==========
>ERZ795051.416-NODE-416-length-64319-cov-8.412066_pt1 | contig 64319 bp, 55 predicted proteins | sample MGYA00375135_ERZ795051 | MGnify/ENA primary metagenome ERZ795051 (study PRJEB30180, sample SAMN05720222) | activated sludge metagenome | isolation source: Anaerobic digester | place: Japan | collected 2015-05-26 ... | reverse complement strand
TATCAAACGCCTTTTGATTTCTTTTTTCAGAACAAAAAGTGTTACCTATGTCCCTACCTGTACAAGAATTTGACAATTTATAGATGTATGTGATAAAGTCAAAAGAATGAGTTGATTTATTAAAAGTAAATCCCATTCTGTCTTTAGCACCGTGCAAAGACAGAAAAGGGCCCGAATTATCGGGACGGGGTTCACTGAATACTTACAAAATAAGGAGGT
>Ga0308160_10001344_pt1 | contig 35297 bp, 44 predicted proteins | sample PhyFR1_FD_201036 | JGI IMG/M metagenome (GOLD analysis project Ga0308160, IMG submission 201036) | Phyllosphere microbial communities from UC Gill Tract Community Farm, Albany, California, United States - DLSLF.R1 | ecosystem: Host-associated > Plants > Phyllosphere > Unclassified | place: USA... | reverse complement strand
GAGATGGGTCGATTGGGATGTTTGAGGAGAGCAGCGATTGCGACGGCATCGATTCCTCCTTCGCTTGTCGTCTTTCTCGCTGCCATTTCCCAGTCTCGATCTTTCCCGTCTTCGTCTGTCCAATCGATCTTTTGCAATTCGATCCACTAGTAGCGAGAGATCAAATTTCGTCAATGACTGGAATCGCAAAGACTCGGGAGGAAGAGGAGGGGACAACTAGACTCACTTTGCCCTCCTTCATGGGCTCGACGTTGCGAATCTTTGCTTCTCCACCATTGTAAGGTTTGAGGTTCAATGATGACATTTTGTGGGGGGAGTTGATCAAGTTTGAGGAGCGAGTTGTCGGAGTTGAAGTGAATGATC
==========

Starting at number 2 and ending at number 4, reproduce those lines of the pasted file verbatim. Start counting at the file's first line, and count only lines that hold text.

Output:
TATCAAACGCCTTTTGATTTCTTTTTTCAGAACAAAAAGTGTTACCTATGTCCCTACCTGTACAAGAATTTGACAATTTATAGATGTATGTGATAAAGTCAAAAGAATGAGTTGATTTATTAAAAGTAAATCCCATTCTGTCTTTAGCACCGTGCAAAGACAGAAAAGGGCCCGAATTATCGGGACGGGGTTCACTGAATACTTACAAAATAAGGAGGT
>Ga0308160_10001344_pt1 | contig 35297 bp, 44 predicted proteins | sample PhyFR1_FD_201036 | JGI IMG/M metagenome (GOLD analysis project Ga0308160, IMG submission 201036) | Phyllosphere microbial communities from UC Gill Tract Community Farm, Albany, California, United States - DLSLF.R1 | ecosystem: Host-associated > Plants > Phyllosphere > Unclassified | place: USA... | reverse complement strand
GAGATGGGTCGATTGGGATGTTTGAGGAGAGCAGCGATTGCGACGGCATCGATTCCTCCTTCGCTTGTCGTCTTTCTCGCTGCCATTTCCCAGTCTCGATCTTTCCCGTCTTCGTCTGTCCAATCGATCTTTTGCAATTCGATCCACTAGTAGCGAGAGATCAAATTTCGTCAATGACTGGAATCGCAAAGACTCGGGAGGAAGAGGAGGGGACAACTAGACTCACTTTGCCCTCCTTCATGGGCTCGACGTTGCGAATCTTTGCTTCTCCACCATTGTAAGGTTTGAGGTTCAATGATGACATTTTGTGGGGGGAGTTGATCAAGTTTGAGGAGCGAGTTGTCGGAGTTGAAGTGAATGATC